Lighting The Way?
Walking around Tesco, you’d think it’s 1pm in high summer from the moment you walk in, to when you eventually crawl out 2 hours later. But, as it turns out, supermarket lighting is more than just disorientating (don’t forget obtrusive and unflattering), it’s actually degrading the quality of your food and drink.
Promoting the fresh appearance of products to shift them off of shelves, and simultaneously saving on energy bills, seems like a no brainer. But with more and more supermarkets opting for LED lighting, it appears the last century’s extensive research on the detrimental effects on our food is being aggravated, not addressed. So, what is going on?
In short, bright artificial lighting negatively affects the taste of food and drink while also reducing the level of nutrients. Getting technical, in 2017 The Journal of Dairy Science published a paper about the influence of lighting and packaging on consumer acceptance of milk.
Research indicated that exposure to bright lighting negatively affected the flavour of securely packaged milk. HDPE and clear PET packaging are most affected – and these are the polymers bottling up basically all milk. Fluorescent and LED lighting are the most damaging and are widespread in supermarkets, you’ll find them in pretty much all fridges, freezers, and ambient aisles now.
This is not news. Perhaps not so encouragingly, it turns out these studies have existed in periodicals dating back over 100 years. You can find papers in The Journal of Dairy Science as far as 1899, with Browne’s study on such ‘light-induced flavours’.
Ploughing through paper after paper, the general consensus is that after 6 hours of exposure to fluorescent lighting, people rate milk as less agreeable. In fact, it is under fluorescent lighting that people are more likely to find their milk tastes dodgy. It’s not just milk. Meat, butter, and cheese are all affected.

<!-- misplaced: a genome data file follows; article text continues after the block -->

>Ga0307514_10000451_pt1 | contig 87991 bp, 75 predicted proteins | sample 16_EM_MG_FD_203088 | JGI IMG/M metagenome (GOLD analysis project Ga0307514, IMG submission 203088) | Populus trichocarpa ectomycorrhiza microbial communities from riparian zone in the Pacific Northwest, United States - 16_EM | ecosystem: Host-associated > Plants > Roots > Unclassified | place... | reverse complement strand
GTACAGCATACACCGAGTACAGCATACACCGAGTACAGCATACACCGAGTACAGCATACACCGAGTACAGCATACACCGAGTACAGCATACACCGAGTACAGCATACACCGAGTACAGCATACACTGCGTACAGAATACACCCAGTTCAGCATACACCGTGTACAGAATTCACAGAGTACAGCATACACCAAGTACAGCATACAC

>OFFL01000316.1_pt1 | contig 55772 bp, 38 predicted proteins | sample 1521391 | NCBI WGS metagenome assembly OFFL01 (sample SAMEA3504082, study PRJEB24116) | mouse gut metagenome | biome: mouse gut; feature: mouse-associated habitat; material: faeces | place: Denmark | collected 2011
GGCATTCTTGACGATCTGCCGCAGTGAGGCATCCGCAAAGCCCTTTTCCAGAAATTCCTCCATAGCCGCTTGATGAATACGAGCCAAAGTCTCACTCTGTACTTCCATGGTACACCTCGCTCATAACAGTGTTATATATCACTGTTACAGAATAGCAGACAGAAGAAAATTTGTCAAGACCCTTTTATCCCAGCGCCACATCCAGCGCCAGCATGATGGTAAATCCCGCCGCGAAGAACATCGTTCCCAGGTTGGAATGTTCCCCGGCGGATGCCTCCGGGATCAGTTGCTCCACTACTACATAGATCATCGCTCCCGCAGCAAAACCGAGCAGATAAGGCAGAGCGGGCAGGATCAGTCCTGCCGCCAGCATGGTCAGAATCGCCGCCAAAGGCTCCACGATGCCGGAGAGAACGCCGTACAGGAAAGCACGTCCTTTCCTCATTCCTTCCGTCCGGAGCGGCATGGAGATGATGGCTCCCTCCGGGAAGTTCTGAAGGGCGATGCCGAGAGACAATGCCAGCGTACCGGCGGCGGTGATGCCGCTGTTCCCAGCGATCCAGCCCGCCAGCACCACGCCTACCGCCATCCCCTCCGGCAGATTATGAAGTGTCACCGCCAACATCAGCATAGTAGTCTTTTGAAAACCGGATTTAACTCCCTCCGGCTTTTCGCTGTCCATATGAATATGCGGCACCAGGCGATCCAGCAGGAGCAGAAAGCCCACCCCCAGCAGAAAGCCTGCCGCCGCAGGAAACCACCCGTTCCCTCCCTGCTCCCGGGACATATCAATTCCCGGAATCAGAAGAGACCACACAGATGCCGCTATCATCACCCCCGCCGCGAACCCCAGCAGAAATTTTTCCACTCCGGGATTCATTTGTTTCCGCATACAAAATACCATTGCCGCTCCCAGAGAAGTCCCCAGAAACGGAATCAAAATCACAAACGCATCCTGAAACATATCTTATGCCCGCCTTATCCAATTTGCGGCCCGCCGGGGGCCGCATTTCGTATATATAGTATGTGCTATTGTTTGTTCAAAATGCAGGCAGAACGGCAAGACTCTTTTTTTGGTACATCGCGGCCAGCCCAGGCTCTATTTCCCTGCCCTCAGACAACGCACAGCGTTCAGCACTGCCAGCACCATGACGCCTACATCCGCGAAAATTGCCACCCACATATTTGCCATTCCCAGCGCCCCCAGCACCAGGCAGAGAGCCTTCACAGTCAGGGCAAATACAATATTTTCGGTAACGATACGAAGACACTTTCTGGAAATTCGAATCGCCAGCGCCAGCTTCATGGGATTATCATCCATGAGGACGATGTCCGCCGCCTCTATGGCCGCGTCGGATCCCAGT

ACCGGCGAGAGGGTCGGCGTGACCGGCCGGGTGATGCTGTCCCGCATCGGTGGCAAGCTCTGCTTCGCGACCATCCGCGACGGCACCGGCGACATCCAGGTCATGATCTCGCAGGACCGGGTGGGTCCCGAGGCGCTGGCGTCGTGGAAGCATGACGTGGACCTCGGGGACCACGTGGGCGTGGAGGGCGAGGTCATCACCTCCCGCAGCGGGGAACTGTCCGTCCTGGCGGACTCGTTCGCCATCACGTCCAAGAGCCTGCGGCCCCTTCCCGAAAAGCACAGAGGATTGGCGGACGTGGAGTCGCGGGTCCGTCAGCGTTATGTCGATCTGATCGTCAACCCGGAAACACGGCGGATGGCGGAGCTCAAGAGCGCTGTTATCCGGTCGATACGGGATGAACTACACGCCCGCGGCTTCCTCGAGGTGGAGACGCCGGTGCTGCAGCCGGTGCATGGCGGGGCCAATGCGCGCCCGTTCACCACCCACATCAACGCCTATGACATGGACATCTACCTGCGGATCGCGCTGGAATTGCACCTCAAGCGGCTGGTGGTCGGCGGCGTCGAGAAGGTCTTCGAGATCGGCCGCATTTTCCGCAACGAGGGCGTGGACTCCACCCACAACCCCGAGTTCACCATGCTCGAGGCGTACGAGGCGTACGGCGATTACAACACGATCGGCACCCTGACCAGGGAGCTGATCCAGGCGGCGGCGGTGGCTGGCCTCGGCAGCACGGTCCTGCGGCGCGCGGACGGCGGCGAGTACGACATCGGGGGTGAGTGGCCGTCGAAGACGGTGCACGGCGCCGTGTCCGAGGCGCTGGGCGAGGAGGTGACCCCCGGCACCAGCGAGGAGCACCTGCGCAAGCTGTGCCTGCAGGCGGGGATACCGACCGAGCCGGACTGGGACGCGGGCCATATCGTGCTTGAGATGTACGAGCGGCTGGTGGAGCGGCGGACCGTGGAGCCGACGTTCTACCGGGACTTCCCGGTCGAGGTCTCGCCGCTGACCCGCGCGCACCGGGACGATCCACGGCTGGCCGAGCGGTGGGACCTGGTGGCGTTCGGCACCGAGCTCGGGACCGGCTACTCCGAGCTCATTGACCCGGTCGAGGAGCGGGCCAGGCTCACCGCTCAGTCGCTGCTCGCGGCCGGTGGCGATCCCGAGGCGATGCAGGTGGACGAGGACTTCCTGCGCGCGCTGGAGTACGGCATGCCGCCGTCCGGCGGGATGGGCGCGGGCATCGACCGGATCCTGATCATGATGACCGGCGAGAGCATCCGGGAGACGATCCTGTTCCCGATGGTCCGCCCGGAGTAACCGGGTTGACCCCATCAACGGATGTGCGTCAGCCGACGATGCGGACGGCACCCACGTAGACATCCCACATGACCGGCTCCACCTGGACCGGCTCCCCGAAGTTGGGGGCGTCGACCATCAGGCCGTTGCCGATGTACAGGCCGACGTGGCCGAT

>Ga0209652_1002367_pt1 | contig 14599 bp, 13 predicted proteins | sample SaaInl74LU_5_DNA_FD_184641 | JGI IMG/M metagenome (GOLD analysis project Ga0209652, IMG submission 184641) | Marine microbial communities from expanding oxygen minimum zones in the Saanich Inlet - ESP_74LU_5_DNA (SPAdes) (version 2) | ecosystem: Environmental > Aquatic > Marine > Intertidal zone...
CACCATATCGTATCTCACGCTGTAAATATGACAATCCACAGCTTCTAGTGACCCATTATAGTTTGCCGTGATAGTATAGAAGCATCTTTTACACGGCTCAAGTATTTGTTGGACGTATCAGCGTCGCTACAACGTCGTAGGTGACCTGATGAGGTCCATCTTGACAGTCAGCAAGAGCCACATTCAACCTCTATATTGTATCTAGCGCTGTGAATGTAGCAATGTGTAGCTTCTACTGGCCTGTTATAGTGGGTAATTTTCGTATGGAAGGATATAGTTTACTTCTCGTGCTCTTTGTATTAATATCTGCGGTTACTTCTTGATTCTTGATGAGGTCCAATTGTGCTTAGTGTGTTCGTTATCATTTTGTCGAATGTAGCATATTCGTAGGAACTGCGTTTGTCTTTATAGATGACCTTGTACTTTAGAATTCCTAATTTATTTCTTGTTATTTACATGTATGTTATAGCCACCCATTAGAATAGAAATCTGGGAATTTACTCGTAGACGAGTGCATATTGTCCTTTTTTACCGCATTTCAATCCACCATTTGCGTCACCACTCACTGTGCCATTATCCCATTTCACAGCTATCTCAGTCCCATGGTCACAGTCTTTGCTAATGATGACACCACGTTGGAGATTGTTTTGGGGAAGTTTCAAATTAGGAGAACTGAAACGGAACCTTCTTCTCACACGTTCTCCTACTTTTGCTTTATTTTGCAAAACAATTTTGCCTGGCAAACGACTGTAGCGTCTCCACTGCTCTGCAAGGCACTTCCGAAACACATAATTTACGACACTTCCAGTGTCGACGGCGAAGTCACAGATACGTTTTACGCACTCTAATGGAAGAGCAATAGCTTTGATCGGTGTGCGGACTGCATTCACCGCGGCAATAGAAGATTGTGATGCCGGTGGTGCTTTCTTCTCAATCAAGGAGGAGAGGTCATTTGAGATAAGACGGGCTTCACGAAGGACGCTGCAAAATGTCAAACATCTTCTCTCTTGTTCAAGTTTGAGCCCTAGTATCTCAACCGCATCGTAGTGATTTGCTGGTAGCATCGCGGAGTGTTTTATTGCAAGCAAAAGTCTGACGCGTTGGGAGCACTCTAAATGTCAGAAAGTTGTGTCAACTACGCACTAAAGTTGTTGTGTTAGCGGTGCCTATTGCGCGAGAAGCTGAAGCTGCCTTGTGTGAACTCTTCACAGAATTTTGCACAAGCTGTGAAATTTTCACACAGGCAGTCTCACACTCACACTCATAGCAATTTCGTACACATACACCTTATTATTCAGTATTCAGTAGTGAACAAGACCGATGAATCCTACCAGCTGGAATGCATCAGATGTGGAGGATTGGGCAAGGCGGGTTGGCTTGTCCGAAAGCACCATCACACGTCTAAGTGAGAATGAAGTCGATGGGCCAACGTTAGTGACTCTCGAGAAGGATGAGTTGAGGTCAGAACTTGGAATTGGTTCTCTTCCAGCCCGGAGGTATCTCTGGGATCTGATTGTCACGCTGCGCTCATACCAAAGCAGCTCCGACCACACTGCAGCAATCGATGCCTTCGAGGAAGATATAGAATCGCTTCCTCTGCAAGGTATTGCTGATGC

Although dependant on packaging, meat discolours, butter tastes strange, and the shelf life of cheese decreases by up to three-quarters. And vegans aren’t safe either. Soymilk, when exposed to average refrigerator lighting in HDPE bottles, lasts 15 days before oxidisation. With light protective additives, they lasted 29 days.
Taste and shelf life are among the more concerning effects of lighting – nutrient degradation. Vitamins A, B2, and D3 are all greatly reduced when milk is exposed to artificial lighting. They cover a range of quite important compounds that protect the immune system, help to produce energy, and aid bone growth. After all, milk is supposed to help your bones grow stronger.
It’s not an impending health issue, but people are being deceived. And considering the state of social media, and our changing definitions of lies and deceit, at least it seems that dishonestly is being scrutinised in all areas of our lives/across the board.
The difference now is that light is bluer, brighter, and altogether, quicker at deteriorating food and drink – and supermarkets are slotting it in every unlit corner. Hopefully, the ethically motivated folk of today will stir a public outcry. Something as important as the nutritional value one of the most commoditised drinks on the planet is sure to catch somebody’s eye.
Do you think we need to pay more attention to how food products are displayed in supermarkets before purchase? Contact Roseanna at email@example.com or call us on +44 (0) 1803 203387